Ibrahim Hindy, an imam at Dar Al-Tawheed Islamic Centre, helped to develop the current policy at the Peel District School Board. (Michael Charles Cole/CBC)

"Every teacher has ethics that they need to follow as teachers," he said. "They have to, if they hear something anti-Semitic or bigoted in the hallways of the school, in the playground of the school, even if it's in a Friday prayer, they have to step forward, they have to discipline that child."

In an email, board spokesperson Woodland said the offer in the video tries to provide an incentive for students to breach privacy laws.

That's a concern Hindy said several students have raised with him.

"This is driving a ton of anxiety and causing a lot of the students to feel really threatened in their school in the place that's supposed to be really safe for them, a place where they can learn, a place where they can be open … and instead of that it's kind of putting a target on them.

Police are investigating

"If they take the videos of students and they try to ascribe something to them, throw it out on the internet, what's going to happen? Are these students going to be attacked like what happened in Quebec City? Are schools going to be under attack? It's incredibly irresponsible. It's unconscionable."

We have a lot of political correctness in Canada and that's why we kind of have this illusion of Canada being this elite and tolerant and perfect place.- Sabreena Ghaffar-Siddiqui, McMaster University

In the video, Johnston urges people to conceal cameras to get footage to him. "Whatever it takes, get that to me," he says.

"I am offering $1,000 of my own money, cash reward, for any of you out there that can sneak a camera into one of these mosque-eterias or mosque-stages or mosque-gymnasiums and get me the footage." 

Peel police confirm that they are investigating — and while it's too soon to tell if the video has any criminal element, they aren't ruling out the possibility. 

"We are treating these incidents very seriously and have allocated the appropriate resources as required," police said in a statement.

For the board's part, Woodland said it will not provide further comment on Johnston, saying doing so "simply provides him with attention for his campaign.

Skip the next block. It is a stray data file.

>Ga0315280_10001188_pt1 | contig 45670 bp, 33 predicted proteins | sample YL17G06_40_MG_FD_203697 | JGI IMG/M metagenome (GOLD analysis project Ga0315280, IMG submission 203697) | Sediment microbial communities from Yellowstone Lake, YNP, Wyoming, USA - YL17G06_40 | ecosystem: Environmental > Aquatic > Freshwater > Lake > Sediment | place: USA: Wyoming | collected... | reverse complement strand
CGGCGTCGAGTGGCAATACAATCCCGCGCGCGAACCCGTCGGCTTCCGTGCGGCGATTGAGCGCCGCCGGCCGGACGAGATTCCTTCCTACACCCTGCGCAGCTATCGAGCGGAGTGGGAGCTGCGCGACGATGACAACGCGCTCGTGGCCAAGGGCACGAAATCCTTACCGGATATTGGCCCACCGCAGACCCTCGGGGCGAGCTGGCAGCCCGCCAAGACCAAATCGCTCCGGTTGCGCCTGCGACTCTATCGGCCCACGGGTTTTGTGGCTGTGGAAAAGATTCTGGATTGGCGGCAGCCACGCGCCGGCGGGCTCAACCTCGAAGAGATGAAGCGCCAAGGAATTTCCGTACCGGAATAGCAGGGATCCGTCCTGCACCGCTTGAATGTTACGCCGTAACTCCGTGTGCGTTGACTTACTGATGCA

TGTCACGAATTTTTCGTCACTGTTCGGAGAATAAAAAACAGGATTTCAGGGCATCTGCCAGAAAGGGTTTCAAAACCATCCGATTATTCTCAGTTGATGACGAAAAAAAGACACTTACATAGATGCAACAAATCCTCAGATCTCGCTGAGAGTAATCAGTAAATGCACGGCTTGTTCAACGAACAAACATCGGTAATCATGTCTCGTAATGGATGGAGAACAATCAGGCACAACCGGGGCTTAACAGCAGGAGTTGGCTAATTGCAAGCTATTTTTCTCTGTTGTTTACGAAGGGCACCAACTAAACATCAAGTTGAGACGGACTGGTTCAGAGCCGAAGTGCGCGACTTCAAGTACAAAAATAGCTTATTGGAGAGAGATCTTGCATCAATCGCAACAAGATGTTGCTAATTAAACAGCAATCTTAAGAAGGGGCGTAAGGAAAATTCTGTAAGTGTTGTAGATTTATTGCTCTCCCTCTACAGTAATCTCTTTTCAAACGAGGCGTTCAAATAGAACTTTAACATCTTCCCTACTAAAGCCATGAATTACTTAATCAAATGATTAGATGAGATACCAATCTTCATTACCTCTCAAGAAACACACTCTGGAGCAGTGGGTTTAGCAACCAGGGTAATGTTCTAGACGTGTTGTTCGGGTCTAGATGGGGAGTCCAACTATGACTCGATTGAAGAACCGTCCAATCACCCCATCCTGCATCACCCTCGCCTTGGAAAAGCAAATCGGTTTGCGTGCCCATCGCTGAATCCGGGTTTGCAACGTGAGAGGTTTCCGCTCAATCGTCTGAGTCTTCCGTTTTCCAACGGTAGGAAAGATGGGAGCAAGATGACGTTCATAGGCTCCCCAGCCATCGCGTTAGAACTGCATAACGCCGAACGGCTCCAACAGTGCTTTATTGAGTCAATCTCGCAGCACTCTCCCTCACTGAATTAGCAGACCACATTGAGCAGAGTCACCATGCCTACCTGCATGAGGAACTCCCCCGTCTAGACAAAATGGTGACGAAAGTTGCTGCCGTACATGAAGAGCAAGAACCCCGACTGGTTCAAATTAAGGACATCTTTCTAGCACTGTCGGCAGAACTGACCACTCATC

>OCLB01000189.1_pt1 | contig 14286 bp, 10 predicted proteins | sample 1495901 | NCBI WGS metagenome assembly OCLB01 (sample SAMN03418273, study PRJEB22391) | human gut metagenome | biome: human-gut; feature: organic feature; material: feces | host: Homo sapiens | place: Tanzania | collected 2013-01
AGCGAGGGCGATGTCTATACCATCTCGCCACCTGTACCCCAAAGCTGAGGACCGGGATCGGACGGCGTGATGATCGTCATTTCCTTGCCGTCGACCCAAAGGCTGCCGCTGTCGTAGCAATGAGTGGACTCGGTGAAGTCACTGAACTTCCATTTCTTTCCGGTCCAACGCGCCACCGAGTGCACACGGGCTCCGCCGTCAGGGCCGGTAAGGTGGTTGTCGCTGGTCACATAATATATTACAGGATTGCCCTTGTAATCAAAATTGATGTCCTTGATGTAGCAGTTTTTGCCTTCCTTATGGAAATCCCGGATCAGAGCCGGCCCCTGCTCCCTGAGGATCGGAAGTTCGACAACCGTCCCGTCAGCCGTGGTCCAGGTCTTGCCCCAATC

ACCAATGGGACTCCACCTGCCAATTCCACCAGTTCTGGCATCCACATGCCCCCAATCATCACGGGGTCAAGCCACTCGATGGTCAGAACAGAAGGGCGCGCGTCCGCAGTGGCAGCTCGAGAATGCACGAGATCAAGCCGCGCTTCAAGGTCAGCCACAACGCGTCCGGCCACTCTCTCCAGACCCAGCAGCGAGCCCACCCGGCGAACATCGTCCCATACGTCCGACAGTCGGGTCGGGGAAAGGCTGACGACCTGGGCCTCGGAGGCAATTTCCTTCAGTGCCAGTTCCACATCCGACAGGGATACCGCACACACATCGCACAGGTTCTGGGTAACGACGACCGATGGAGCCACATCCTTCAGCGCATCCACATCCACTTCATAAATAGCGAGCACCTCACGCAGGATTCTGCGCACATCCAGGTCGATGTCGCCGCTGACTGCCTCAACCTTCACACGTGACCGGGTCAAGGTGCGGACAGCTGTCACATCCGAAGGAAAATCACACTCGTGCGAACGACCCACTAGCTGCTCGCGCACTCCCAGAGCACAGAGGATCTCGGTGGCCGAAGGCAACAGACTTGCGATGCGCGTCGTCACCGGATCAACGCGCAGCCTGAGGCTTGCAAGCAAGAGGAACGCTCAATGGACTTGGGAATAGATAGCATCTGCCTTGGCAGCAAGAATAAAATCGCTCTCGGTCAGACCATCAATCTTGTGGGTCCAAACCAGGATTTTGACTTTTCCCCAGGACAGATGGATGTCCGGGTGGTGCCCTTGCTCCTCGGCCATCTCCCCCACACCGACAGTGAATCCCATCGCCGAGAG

"In fact if you do a story, it will achieve that goal of his," he added.

Hindy says to some extent he shares that feeling.

Siddiqui, a researcher on immigration and race at Mc Master University discusses anti-Muslim sentiment in Canada and why it can't simply be chalked up to 'the Trump effect' 3:05

"But I think that these groups are gaining momentum, so there's definitely a responsibility that we have to confront them openly so that people can see the depravity and how low they're willing to go in spreading their hatred that they don't even care about targeting students."

Sabreena Ghaffar-Siddiqui, a researcher on immigration and racism at Hamilton's McMaster University and spokesperson for the Canadian Council of Muslim Women, agrees a frank conversation is necessary.

"In a way I do feel like it's important that this person's views were expressed in a way where he wasn't hiding behind a keyboard. We have a lot of political correctness in Canada and that's why we kind of have this illusion of Canada being this elite and tolerant and perfect place."

"If you look at the most recent M-103 fiasco that we had, so many people thought that Islamophobia didn't need to be included because it's not a thing. Well this is a perfect example of it being a thing.

"I personally believe that it's very important to bring these stories to light, so that more people can understand that we do have a problem. Because until we know that a problem exists, we can't challenge these views, we can't confront them, we can't address them. They just get swept under the rug, unfortunately."